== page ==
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House price sustainability


New Zealand house prices have seen a significant rise in the past 12 months which has raised concerns here at the Reserve Bank of the vulnerabilities that this poses to the economy’s financial stability.


Central banks responded swiftly to the global economic shock caused by COVID-19. They did this through various initiatives, including by buying government debt; and lowering banks’ funding costs – making more money available for customers to borrow at cheaper rates. These initiatives were complemented by the support provided by Government policies and helped to avert a more serious financial crisis, but also had the flow-on effect of boosting asset prices.

In our case, house prices climbed from already elevated levels, and saw debt levels rise with them. This has led to pockets of vulnerability as some households leveraged up to buy homes at historically high prices. Nationwide, house prices rose by 24 percent in the 12 months to March 2021 and now appear to be stretched by several metrics, including the ratio of house prices to borrowers’ incomes, and the affordability for those entering the market. This doesn’t just affect buyers, as we have also seen an above-inflation growth in the cost of rent.

Resilient household incomes, bolstered by wage subsidies, strong migration levels prior to the border closure, and supply constraints – including land use restrictions and barriers to the supply of infrastructure have also contributed to the recent surge in demand.

The cost of servicing a new mortgage compared to renting remains relatively low, and the rental returns based on current house prices have declined to a lesser extent than alternative longterm investments. These factors point to a degree of sustainability in the current level of prices, and suggests that buyers do not anticipate a material increase in housing supply. But, as with the levels of many global asset prices, and the pace of their recent rise, the sustainability of house prices in New Zealand has been called into question.


Long-term interest rates have been trending down for decades, and the global monetary policy response to the COVID-19 pandemic brought them even lower. However, this doesn’t mean that the trend won’t reverse. A disorderly unwinding of monetary policy support could see abrupt adjustments in asset prices, posing a particular risk to those who have purchased at the current elevated levels.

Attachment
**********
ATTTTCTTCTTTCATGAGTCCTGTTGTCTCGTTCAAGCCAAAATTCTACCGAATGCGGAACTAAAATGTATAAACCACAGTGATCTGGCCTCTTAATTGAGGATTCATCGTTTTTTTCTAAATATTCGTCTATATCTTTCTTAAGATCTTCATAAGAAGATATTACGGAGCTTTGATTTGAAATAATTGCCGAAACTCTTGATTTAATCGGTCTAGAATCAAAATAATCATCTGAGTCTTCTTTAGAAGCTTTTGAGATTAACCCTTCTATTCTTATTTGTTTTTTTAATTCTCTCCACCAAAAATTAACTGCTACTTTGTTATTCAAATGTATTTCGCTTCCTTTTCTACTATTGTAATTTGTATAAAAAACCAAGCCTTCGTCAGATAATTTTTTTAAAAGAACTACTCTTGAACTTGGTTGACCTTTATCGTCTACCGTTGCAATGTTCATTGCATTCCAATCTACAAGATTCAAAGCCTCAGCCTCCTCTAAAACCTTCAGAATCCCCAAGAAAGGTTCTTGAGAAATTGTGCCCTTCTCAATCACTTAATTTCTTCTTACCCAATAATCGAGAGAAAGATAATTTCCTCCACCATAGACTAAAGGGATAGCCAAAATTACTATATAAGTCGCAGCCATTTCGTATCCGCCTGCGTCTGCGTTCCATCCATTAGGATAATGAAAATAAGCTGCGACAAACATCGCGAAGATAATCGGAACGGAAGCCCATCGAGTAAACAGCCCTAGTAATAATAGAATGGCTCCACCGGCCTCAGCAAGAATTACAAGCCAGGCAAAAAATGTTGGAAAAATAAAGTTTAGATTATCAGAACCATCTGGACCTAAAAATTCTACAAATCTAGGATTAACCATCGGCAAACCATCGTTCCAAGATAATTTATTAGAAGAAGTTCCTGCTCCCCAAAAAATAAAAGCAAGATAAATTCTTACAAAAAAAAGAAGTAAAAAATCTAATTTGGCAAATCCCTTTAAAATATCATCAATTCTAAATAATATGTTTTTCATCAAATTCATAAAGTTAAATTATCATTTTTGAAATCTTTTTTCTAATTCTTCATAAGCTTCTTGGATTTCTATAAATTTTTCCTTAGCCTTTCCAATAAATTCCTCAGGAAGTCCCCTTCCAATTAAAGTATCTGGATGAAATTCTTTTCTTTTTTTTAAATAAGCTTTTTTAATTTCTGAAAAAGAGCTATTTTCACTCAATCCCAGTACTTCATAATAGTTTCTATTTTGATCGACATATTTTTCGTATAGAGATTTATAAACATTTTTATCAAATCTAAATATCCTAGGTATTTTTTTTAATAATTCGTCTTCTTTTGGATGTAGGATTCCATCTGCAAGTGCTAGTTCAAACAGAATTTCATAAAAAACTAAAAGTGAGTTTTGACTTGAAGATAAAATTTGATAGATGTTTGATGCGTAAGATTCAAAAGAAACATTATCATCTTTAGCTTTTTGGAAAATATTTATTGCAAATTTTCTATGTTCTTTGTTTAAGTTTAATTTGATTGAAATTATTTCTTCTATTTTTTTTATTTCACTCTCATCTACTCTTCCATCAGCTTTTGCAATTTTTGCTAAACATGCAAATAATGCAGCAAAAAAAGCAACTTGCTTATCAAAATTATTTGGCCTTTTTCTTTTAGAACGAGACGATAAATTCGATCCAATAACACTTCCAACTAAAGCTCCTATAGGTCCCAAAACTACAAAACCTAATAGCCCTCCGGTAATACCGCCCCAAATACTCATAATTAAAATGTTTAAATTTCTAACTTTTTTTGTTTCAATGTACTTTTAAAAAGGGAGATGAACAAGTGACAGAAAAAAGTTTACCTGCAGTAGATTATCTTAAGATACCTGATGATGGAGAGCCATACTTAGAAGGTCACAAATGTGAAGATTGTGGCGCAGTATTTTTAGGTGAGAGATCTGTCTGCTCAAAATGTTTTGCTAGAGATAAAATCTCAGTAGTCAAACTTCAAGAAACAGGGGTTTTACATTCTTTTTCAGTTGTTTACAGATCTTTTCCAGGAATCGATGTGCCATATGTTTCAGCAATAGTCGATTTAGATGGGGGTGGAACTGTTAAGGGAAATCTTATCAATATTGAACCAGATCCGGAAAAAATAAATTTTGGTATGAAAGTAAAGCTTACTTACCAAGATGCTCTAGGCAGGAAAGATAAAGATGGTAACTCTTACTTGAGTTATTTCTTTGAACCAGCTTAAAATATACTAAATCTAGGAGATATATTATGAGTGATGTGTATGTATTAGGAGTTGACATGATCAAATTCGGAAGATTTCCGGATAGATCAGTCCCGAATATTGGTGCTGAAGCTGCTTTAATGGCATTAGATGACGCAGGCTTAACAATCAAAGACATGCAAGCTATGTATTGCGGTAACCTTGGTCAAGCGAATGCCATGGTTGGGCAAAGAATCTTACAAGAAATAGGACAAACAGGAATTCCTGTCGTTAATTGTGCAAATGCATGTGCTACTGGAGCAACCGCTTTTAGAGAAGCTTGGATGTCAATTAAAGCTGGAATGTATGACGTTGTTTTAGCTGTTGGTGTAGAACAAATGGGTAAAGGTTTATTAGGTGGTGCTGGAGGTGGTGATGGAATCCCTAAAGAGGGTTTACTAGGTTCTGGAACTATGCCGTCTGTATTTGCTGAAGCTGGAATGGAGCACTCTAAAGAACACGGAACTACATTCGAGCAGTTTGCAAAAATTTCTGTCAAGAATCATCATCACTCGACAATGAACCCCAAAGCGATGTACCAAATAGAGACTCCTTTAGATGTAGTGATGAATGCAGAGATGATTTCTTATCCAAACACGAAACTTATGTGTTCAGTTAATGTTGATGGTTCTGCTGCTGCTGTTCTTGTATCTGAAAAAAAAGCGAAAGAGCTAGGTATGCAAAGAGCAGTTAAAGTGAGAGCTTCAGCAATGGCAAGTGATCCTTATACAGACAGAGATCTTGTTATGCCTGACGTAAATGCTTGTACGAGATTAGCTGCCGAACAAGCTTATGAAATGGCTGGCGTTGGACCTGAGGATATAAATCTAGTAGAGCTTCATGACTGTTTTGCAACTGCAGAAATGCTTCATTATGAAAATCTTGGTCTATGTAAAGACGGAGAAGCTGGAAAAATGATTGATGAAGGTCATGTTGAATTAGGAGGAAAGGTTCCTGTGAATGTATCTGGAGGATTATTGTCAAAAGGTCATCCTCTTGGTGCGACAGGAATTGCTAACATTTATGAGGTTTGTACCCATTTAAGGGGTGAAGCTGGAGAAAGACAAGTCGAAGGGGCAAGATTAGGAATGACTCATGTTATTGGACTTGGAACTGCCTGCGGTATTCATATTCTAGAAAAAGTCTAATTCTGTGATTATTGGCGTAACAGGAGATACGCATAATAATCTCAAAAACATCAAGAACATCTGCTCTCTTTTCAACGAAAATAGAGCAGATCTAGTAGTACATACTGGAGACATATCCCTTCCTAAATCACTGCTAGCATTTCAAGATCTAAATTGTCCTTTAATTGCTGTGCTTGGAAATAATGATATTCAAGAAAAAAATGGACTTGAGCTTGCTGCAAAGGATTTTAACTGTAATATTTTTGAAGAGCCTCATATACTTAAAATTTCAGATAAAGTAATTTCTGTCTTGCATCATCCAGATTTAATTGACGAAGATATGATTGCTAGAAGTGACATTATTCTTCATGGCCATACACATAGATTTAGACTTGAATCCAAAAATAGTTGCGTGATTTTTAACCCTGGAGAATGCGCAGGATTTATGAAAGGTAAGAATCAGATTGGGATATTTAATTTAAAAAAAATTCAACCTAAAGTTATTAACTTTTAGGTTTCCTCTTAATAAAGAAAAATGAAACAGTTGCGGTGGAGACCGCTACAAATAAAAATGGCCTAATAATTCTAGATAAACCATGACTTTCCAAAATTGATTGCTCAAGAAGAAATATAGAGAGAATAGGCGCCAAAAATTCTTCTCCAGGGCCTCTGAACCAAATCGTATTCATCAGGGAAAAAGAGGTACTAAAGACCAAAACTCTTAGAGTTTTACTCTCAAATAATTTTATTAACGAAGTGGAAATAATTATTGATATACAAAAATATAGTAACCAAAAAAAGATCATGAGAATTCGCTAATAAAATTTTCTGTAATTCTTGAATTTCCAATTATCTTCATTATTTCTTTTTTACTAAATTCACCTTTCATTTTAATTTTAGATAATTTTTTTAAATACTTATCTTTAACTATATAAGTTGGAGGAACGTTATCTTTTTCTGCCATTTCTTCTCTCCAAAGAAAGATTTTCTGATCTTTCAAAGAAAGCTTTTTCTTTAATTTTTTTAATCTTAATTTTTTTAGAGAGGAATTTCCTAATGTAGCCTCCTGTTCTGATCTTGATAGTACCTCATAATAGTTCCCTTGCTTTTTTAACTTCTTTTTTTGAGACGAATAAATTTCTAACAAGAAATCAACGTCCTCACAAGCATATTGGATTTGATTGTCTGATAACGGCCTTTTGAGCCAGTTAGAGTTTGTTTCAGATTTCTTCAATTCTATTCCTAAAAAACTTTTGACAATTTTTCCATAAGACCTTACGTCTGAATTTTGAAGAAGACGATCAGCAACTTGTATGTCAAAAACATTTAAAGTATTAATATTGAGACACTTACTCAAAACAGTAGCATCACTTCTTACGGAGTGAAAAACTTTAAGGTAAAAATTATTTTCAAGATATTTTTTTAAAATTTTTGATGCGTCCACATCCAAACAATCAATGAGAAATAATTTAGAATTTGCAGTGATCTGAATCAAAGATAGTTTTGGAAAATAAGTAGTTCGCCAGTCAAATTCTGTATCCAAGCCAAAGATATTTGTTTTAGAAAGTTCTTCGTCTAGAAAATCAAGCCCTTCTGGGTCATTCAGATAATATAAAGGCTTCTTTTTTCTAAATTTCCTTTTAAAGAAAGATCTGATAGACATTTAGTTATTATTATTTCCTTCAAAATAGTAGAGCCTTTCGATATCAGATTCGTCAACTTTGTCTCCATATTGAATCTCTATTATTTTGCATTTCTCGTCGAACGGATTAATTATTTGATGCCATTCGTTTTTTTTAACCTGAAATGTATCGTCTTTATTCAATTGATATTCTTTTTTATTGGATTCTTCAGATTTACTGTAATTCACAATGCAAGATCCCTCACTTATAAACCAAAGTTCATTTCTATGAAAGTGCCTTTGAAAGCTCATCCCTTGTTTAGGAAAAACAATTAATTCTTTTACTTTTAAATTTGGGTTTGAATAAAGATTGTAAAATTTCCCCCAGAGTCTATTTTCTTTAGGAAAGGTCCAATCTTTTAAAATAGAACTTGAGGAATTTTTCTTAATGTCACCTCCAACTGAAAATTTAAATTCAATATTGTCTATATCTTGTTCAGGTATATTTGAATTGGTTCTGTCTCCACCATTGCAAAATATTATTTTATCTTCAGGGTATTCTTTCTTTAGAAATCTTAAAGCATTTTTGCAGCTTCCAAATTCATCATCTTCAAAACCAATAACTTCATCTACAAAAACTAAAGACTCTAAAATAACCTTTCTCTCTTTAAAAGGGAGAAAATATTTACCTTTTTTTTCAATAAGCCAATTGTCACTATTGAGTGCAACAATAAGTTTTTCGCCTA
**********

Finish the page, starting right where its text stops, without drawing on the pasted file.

Mortgage borrowers, particularly those who entered the market recently, are vulnerable to a rise in interest rates. The Reserve Bank estimates suggest that for a typical recent owner occupier borrower, an increase in the one-year mortgage rate to 5 percent would increase their debt servicing ratio from under 30 percent currently to nearly 50 percent. Investors are expected to show a larger debt servicing ratio increase to interest rate rises, although on average they have higher incomes to deal with the shock and can raise rents in response.

Any large increases in debt serviceability burdens can produce negative feedback effects on the economy, as highly-indebted households reduce their consumption spending, and particularly distressed borrowers default on their loans.


Current demand and supply conditions may prove temporary and are subject to uncertainty. Indeed, new housing supply is starting to outstrip population growth given the border restrictions. But ultimately, for the housing affordability problem to be resolved, policy constraints on supply needs to be addressed. The Government’s recent extension to the bright line property tax, and the phased removal of interest expense deductibility will materially reduce the prospective after-tax returns available.

The Reserve Bank has also reinstated mortgage loan-to-value ratio (LVR) restrictions to reduce the risk that the housing market could cause in a wider economic downturn. The LVR policy has been reinstated with more restrictive settings for investors, reflecting the heightened risks that they carry.

Positively, a moderation of house prices on its own would be unlikely to pose a significant risk the soundness of the banking system, owing partly to resilience that the LVR policy has brought over the past seven years. Furthermore, homeowners who purchased in the past few years have seen strong growth in house prices, and a steady decline in mortgage rates, which has provided them with a good equity cushion. This means there is a limited prospect of negative equity for most recent buyers, unless a house price decline was very severe. Stress tests conducted by the Bank in 2020 also showed that banks would be resilient in a scenario with high unemployment and a large fall in house prices.